Always, somehow- wandering.
Days turn into weeks. Weeks turn into months. The months flow into quiet years, of somber feet and screaming mind. The desert stretches on with its crippling expanse; the horizon keeps itself, always, annoyingly out of reach. The way often feels uncertain and the path unclear.
I am waiting to arrive.
I shut my eyes and can feel the empty spaces- the banging, clanging desires of my heart that are too noisy to ignore and too vaporous to catch. I shut my eyes and clench them. I’m afraid that if I open them to blink, I will see my heart’s deepest longings being lived out by others. I whine as a thankless Israelite after God has split open rocks for water, and water for dry ground. The parallel is uncanny: God is the one leading us both, and it is us both who have grown tired and ungrateful.
I laugh, for I have scoffed at the doubtful nature of God’s chosen race. I have scorned His peoples’ forgetful nature, their questioning hearts. And yet, when it comes down to it: we are one and the same.
I have not yet learned to walk the wandering years with confidence. Like the Israelites, I too am quick to dismiss God’s Promises. I am swift to discard His faithful nature, too eager to cast off His goodness. Blinded by trial and idolatry, my vision turns inward and downward. It tunnels until I see no longer the hand which gently leads, through rocky paths and thick briers, to the land of milk and honey.
Oh, how He has never left.
If only we had the senses to taste and see that He is good. If only the senses, refined enough, could detect His sweetness even in the wandering.
There’s a piece of history remembered in Exodus sixteen, a tale of old, dipped and drenched in God’s subtle sweetness. We read a story of God’s faithfulness to his wandering people, accented only by their grumbling hearts and obtuse minds. God has shown them wonder upon wonder; He has carried them through storms of locust and led them by tender hand and mighty arm through waves of sea split clean in half.
And they find themselves in the desert. After it all, after every glorious miracle, they have ended up here. Hostages to a foreign land once more, their complaints arise, their grumblings fly to the heavens.
“If only we had died by the LORD’s hand in Egypt! There we sat around pots of meat and ate all the food we wanted, but you have brought us out into this desert to starve this entire assembly to death.”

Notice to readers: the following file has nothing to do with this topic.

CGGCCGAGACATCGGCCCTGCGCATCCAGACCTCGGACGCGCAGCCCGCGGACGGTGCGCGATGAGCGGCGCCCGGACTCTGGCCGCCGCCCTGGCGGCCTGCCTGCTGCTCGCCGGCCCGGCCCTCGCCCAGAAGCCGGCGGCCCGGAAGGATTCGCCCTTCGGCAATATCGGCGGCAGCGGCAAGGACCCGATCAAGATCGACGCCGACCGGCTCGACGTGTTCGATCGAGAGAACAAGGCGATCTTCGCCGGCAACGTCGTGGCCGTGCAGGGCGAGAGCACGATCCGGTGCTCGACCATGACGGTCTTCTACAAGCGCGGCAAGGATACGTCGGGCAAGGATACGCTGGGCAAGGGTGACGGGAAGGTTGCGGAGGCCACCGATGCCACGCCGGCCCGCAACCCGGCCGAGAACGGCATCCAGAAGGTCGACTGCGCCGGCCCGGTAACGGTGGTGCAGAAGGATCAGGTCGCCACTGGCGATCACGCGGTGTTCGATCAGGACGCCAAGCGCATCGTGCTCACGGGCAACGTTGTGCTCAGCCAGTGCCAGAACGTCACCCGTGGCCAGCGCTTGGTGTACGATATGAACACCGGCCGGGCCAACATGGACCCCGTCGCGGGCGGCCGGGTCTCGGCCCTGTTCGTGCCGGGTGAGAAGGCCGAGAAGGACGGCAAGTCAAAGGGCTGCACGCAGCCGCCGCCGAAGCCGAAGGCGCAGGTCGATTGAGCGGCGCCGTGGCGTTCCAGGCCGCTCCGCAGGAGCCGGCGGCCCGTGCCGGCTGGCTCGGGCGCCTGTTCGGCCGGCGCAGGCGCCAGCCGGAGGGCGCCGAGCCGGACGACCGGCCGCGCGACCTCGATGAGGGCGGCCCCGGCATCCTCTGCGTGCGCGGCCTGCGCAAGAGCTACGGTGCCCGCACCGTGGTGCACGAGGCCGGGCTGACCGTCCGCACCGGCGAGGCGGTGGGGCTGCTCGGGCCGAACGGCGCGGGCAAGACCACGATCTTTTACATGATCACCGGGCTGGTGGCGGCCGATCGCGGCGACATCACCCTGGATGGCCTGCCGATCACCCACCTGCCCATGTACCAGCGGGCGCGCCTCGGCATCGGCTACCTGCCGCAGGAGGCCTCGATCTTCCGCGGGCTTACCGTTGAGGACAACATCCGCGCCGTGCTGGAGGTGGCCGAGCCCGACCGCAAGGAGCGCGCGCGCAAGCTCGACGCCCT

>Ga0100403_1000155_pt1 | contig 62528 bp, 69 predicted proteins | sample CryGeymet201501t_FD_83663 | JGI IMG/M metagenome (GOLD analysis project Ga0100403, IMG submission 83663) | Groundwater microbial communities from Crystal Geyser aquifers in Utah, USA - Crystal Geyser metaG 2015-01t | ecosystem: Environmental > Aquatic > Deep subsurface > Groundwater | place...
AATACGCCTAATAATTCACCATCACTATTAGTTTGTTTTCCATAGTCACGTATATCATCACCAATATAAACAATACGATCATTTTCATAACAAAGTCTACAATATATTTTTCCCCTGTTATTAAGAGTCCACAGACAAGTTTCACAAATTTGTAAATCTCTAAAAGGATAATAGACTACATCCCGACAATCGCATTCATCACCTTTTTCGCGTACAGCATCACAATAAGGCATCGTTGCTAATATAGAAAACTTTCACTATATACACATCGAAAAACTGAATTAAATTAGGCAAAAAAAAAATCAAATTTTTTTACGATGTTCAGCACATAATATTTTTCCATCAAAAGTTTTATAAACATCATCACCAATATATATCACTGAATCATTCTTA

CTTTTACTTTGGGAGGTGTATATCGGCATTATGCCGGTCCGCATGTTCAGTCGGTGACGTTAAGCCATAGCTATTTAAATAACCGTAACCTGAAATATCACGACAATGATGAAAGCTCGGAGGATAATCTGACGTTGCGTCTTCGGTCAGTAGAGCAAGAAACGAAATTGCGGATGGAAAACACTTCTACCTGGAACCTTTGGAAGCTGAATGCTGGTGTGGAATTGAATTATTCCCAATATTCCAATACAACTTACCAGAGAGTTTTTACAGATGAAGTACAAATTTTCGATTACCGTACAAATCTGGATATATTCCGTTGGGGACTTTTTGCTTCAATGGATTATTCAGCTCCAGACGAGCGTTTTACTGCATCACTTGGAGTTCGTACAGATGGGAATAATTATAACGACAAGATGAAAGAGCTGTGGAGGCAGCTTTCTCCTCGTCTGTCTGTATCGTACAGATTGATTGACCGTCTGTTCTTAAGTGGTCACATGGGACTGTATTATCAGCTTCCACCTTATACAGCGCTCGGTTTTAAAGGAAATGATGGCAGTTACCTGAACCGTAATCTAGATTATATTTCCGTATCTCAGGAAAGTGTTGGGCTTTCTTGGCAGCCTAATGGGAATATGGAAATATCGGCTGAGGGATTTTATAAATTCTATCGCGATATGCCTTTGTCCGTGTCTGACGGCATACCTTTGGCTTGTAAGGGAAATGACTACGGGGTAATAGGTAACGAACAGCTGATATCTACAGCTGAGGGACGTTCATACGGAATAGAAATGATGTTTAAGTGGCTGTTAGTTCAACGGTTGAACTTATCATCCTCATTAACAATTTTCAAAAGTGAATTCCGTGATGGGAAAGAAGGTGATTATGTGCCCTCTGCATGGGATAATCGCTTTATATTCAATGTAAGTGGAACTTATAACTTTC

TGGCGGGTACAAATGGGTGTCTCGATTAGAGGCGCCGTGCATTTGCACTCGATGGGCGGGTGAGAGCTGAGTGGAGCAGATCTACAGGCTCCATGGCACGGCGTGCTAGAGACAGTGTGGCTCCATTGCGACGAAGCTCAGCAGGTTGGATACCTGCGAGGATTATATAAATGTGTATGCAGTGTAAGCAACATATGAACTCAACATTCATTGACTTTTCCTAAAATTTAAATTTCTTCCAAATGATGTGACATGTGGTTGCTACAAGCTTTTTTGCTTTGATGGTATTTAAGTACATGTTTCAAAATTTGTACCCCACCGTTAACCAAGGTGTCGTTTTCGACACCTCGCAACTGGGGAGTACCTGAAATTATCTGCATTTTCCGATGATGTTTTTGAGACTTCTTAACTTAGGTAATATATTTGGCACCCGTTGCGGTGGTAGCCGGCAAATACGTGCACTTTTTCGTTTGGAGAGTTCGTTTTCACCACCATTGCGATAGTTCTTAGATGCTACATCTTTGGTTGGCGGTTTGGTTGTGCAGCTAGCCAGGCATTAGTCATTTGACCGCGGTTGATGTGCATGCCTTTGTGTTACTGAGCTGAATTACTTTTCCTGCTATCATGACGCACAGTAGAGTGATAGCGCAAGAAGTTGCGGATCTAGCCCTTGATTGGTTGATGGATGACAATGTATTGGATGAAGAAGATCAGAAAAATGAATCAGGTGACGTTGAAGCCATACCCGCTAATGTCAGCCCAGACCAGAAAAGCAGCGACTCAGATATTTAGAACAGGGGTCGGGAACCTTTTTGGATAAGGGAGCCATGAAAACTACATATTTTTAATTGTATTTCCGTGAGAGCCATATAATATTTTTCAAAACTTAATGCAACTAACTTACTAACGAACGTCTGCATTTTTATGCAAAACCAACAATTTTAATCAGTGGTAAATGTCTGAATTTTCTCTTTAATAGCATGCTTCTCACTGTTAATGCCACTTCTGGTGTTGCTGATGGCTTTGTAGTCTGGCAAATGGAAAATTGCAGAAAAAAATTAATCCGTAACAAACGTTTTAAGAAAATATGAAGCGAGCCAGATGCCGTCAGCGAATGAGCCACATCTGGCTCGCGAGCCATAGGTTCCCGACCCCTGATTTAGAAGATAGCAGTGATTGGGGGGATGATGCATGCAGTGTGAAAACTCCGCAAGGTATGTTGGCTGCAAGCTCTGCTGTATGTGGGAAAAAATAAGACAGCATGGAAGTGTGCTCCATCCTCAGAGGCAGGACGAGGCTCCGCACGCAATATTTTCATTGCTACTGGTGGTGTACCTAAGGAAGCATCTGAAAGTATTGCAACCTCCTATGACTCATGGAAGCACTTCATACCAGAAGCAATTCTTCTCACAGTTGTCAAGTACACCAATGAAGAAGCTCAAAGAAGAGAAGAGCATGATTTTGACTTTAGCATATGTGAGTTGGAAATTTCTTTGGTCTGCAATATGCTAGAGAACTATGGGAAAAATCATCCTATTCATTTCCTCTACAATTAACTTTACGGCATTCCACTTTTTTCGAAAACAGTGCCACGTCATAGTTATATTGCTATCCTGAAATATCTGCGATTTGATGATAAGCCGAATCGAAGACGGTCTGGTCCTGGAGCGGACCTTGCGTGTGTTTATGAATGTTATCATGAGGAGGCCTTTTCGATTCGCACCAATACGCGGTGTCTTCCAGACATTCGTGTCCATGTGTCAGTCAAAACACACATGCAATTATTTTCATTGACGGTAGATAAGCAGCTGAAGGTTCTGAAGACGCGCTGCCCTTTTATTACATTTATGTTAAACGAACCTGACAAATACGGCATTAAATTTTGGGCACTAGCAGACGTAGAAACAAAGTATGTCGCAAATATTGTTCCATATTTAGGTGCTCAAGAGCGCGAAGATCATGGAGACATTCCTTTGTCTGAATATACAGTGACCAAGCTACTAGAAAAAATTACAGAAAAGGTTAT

The Israelites proclaim that they would rather have stayed in Egypt, trapped under a yolk of slavery, but where food was plentiful. Their wanderings have left them hungry and exposed, vulnerable to the hand of their mighty God. Blinded by circumstance, they desire to return to the familiar; they cannot see how this journey they are on is intended to lead them to their Promised Land. A land of true freedom and wealth.
We hunger, but we hunger for the wrong things.
Forgive us, Lord.
Yet when we grumble, God blesses.
“The LORD said to Moses, ‘I have heard the grumbling of the Israelites. Tell them, ‘At twilight you will eat meat, and in the morning you will be filled with bread. Then you will know that I am the LORD your God.””
Manna, bread raining from heaven, falling as soft dew on scorched sands. Covering the desert floor, a holy gift. Manna, white like coriander seed and tasting like wafers made with honey. “Manna”, sounding in Hebrew like, “What is it?”- an unrecognizable provision. Manna, a blessing in disguise, an incognito sweetness. Subtle and good, able to sustain.
As God’s people, we are small minded at best and ungrateful at worst; blind to His greater purposes and embarrassingly ignorant of the story He is writing on our lives. This tapestry He is weaving- we are the golden threads that reflect His promises, a million brilliant works of redemption. Over and under, in and out. We think He has forgotten the way; His hand never drops the spool. The wandering years are but a preparation for what is yet to come, a glory too curious and wonderful to behold in our present state. The journey is for our good. In the weaving and in the wandering be assured: He is doing magnificent works in, through, and for His beloved. He is doing infinitely more than meets the eye, and more than our present circumstances reveal.
“They willfully put God to the test by demanding the food they craved.
They spoke against God; they said, ‘Can God really spread a table in the wilderness?’
True, He struck the rock, and water gushed out…”
The One who breaks streams of living water from stony cliffs is doing the same to your heart, your life. And the manna that sustains is also sweet.